The Trump administration has come under criticism for the test-kit shortage, which local public health officials have said hampers their ability to survey the U.S. population for the virus.

“Our single greatest challenge is the lack of fast federal action to increase testing capacity -- without that, we cannot beat this epidemic back,” New York Mayor Bill de Blasio said in a statement Thursday as he announced two additional cases diagnosed in the city.

�The truth is a better antidote to fear.�

— Jim Sciutto (@jimsciutto) March 5, 2020

Joanne Kenan/Politico:

Trump’s coronavirus musings put scientists on edge

The president’s habit of favoring his own judgments over those of the experts is vastly complicating efforts to fight the outbreak.

“Well, I think the 3.4 percent is really a false number. Now, and this is just my hunch, and — but based on a lot of conversations with a lot of people that do this,” Trump said, going on to peg the real figure as “way under 1 percent.”

Public health experts have noted the WHO’s estimate may change as more is learned about the spread of the virus; thousands of non-fatal cases likely have gone undetected. But while the death rate may dip below 3.4 percent, everything that’s known so far suggests it won’t plummet to a level that’s not alarming. And it’s already hitting some populations, like the elderly, disproportionately hard.

I sense a theme here.

A  good q, answered:

.@DrMikeRyan adds that it�s clear animals don�t play big role in spreading #covid19, but that there often areisolated cases of animals being infected with new pathogens. "This is not an unusual or unprecedented finding. It happens regularly with emerging diseases"

— Kai Kupferschmidt (@kakape) March 5, 2020

Speaking of pets:

Bailey only did what every reporter at these events thinks about doing. WE ARE ALL BAILEY. #solidarity �

— Meg Kinnard (@MegKinnardAP) March 5, 2020

From AP, horrible job on an important topic:

A disconnect between Trump and health officials on virus

Whom to believe on the coronavirus threat — the president saying one thing or the public health officials standing beside him and saying something a little different?

President Donald Trump’s breezy talk Tuesday of a virus that’s “got the world aflutter” contrasts with the gravity and caution conveyed by federal scientists as Americans look to the government not just for reassurance, but for realism.

Public-health leaders are walking a fine line in laying out the facts without angering a president who speaks in rosier tones than they do about a contagion that’s infected more than 100 people from coast to coast.

This is not a ‘both sides’ topic.  Whom to believe??????

A shift like this in such a short period of time makes sense when the electorate wants to move on from the primary and focus on beating Trump. Nonetheless, truly unprecedented in our politics.

— Matt McDermott (@mattmfm) March 5, 2020

Jeremy Faust/Slate:

COVID-19 Isn’t As Deadly As We Think

Don’t hoard masks and food. Figure out how to help seniors and the immunosuppressed stay healthy.

Allow me to be the bearer of good news. These frightening numbers are unlikely to hold. The true case fatality rate, known as CFR, of this virus is likely to be far lower than current reports suggest. Even some lower estimates, such as the 1 percent death rate recently mentioned by the directors of the National Institutes of Health and the Centers for Disease Control and Prevention, likely substantially overstate the case….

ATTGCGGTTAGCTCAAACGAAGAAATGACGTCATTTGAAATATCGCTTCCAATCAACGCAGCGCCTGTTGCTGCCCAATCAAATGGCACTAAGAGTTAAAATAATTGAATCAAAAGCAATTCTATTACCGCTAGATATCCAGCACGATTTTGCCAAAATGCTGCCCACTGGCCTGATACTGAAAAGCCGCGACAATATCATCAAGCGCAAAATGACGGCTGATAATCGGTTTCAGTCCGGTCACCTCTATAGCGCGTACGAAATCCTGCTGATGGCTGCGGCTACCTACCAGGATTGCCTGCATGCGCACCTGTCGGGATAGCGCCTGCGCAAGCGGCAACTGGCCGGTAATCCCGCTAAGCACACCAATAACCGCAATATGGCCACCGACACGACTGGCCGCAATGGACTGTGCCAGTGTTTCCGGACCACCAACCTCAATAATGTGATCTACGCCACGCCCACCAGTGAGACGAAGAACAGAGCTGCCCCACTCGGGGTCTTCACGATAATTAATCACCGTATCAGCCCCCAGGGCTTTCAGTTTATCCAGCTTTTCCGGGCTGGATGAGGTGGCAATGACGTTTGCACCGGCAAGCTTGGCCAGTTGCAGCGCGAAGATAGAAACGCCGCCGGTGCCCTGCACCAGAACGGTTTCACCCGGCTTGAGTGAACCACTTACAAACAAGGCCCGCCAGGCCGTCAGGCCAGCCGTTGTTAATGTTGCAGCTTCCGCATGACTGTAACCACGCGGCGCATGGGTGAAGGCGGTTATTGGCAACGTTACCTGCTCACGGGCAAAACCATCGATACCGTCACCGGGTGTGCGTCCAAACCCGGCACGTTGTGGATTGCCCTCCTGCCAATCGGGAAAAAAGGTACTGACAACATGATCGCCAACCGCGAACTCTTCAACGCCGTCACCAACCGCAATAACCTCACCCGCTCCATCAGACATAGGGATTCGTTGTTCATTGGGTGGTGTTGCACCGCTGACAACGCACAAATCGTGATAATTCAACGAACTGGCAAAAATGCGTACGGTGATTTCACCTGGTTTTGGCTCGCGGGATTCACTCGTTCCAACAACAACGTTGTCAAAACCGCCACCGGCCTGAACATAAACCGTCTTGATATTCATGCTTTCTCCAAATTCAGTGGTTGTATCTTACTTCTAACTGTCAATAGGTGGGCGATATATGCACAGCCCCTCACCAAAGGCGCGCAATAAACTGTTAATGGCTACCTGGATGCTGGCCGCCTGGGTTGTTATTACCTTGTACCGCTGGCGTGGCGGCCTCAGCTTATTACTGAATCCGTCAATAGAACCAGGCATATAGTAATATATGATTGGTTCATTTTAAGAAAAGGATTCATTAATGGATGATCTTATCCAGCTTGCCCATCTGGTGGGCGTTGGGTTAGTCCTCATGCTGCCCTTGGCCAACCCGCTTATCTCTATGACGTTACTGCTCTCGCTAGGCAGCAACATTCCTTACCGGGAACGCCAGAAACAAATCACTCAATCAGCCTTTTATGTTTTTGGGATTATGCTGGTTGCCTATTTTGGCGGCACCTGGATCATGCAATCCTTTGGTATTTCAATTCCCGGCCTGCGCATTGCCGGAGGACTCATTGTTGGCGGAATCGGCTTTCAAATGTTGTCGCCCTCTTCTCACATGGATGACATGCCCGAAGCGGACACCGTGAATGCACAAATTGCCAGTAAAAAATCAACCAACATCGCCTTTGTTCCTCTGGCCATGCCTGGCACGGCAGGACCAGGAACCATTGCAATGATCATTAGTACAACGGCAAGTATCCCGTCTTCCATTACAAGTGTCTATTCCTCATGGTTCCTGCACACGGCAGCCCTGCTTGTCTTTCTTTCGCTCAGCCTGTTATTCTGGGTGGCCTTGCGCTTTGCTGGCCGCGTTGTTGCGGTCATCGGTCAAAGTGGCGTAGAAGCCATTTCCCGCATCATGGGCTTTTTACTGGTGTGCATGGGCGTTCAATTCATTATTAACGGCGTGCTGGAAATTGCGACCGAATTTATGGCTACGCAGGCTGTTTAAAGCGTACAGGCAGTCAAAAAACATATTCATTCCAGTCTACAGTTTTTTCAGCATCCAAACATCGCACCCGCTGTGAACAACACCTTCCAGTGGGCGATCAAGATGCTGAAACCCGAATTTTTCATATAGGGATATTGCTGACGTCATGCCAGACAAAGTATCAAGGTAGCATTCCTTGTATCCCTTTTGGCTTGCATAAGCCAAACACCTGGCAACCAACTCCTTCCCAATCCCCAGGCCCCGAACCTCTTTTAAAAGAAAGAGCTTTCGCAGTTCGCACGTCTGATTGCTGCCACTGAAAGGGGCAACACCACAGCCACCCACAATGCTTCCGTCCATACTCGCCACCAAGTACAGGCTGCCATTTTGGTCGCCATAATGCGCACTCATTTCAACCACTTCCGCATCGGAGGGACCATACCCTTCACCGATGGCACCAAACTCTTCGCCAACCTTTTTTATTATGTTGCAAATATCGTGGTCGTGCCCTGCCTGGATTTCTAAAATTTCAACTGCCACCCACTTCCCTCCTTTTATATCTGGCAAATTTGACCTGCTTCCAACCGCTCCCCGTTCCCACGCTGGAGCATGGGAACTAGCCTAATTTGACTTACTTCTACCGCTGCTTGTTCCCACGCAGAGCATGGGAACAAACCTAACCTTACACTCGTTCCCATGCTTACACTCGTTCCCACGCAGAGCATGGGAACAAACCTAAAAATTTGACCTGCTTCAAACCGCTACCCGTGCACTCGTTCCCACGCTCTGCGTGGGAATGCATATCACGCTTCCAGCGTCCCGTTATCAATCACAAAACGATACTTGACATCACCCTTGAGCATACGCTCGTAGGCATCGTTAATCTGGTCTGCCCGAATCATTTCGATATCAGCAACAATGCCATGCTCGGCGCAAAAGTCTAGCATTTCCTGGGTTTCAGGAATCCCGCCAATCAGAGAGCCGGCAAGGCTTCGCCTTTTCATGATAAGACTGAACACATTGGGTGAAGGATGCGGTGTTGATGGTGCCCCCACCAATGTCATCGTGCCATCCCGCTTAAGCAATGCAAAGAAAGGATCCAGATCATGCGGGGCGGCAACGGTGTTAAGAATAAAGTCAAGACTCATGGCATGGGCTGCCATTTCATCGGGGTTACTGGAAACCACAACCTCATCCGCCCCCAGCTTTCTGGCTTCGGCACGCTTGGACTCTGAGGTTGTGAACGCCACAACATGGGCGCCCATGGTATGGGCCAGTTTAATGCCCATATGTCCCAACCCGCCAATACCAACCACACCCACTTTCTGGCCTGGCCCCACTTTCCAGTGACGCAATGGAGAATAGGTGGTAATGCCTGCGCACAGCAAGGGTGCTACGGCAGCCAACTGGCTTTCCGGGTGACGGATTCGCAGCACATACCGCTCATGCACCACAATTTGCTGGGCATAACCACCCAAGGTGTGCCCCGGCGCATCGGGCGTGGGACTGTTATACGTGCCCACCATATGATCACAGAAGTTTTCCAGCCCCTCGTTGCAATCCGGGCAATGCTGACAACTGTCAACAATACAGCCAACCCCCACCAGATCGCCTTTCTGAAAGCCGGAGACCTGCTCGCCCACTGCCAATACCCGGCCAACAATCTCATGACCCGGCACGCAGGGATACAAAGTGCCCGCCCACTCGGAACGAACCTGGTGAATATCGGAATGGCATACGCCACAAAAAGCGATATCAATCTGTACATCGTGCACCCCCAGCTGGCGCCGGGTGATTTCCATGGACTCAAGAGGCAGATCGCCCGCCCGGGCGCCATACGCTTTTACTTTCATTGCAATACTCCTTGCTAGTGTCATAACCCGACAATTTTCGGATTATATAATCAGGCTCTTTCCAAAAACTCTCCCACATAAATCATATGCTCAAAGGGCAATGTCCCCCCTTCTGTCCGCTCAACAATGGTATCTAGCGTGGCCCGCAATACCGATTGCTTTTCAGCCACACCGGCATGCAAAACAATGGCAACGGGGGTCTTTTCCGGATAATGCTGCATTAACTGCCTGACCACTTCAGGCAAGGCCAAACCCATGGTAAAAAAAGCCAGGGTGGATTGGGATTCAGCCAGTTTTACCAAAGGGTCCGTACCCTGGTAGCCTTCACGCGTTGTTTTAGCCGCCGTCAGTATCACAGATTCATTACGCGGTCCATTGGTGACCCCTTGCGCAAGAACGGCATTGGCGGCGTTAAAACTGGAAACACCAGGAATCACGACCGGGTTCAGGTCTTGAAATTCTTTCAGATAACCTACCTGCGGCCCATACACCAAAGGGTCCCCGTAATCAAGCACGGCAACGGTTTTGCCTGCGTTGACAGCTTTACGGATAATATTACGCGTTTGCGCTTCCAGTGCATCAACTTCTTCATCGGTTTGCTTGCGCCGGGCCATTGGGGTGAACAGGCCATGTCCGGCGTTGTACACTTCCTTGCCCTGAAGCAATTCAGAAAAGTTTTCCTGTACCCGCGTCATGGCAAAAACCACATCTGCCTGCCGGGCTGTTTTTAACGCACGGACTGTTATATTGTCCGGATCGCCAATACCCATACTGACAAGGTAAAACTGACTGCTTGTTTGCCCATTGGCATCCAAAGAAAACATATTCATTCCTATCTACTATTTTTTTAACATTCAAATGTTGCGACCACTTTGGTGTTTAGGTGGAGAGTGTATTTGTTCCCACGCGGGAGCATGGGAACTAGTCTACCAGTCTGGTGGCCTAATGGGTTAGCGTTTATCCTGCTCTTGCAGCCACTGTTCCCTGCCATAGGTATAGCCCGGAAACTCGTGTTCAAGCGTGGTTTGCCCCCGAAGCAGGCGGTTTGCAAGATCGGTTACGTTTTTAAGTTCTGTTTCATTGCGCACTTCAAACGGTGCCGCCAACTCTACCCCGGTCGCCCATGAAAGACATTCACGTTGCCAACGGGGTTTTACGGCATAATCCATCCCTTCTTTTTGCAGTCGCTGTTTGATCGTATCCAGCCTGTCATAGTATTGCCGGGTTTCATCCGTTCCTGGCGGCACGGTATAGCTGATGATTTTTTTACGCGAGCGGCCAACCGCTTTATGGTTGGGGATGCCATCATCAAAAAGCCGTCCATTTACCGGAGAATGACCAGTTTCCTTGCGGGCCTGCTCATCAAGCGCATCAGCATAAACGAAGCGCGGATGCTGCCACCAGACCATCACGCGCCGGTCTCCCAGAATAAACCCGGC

But the most straightforward and compelling evidence that the true case fatality rate of SARS-CoV-2 is well under 1 percent comes not from statistical trends and methodological massage, but from data from the Diamond Princess cruise outbreak and subsequent quarantine off the coast of Japan.

A quarantined boat is an ideal—if unfortunate—natural laboratory to study a virus. Many variables normally impossible to control are controlled. We know that all but one patient boarded the boat without the virus. We know that the other passengers were healthy enough to travel. We know their whereabouts and exposures. While the numbers coming out of China are scary, we don’t know how many of those patients were already ill for other reasons. How many were already hospitalized for another life-threatening illness and then caught the virus? How many were completely healthy, caught the virus, and developed a critical illness? In the real world, we just don’t know.

Again, all these numbers and stats are the early exit polls of coronavirus. They’re interesting, important and probably wrong.

Completely understand how hard it must be to pull the plug on something like this. But this seems really ill-advised.

— Josh Marshall (@joshtpm) March 5, 2020

Tough decisions ahead.

On politics:

Warren in call with her campaign staff: Campaigns "are a reflection of the people who work on them. ... I am so proud of how you all fought this fight alongside me: you fought it with empathy and kindness and generosity � and of course, with enormous passion and grit."

— Scott Wong (@scottwongDC) March 5, 2020

Molly Jong-Fast/Daily Beast:

With Warren, The Dream of a Female President Dies Again

Hopes were high last year, with so many well-qualified female candidates. Now we’re down to one, and she’s on her way out. What happened?

There were so many astonishingly brilliant female candidates. There were four accomplished senators, or three in Elizabeth Warren, Amy Klobuchar, and Kirsten Gillibrand. The fourth, Kamala Harris, was new to the Senate but had been a prosecutor and had already shown great promise. Surely one of them, or all of them, had what it took.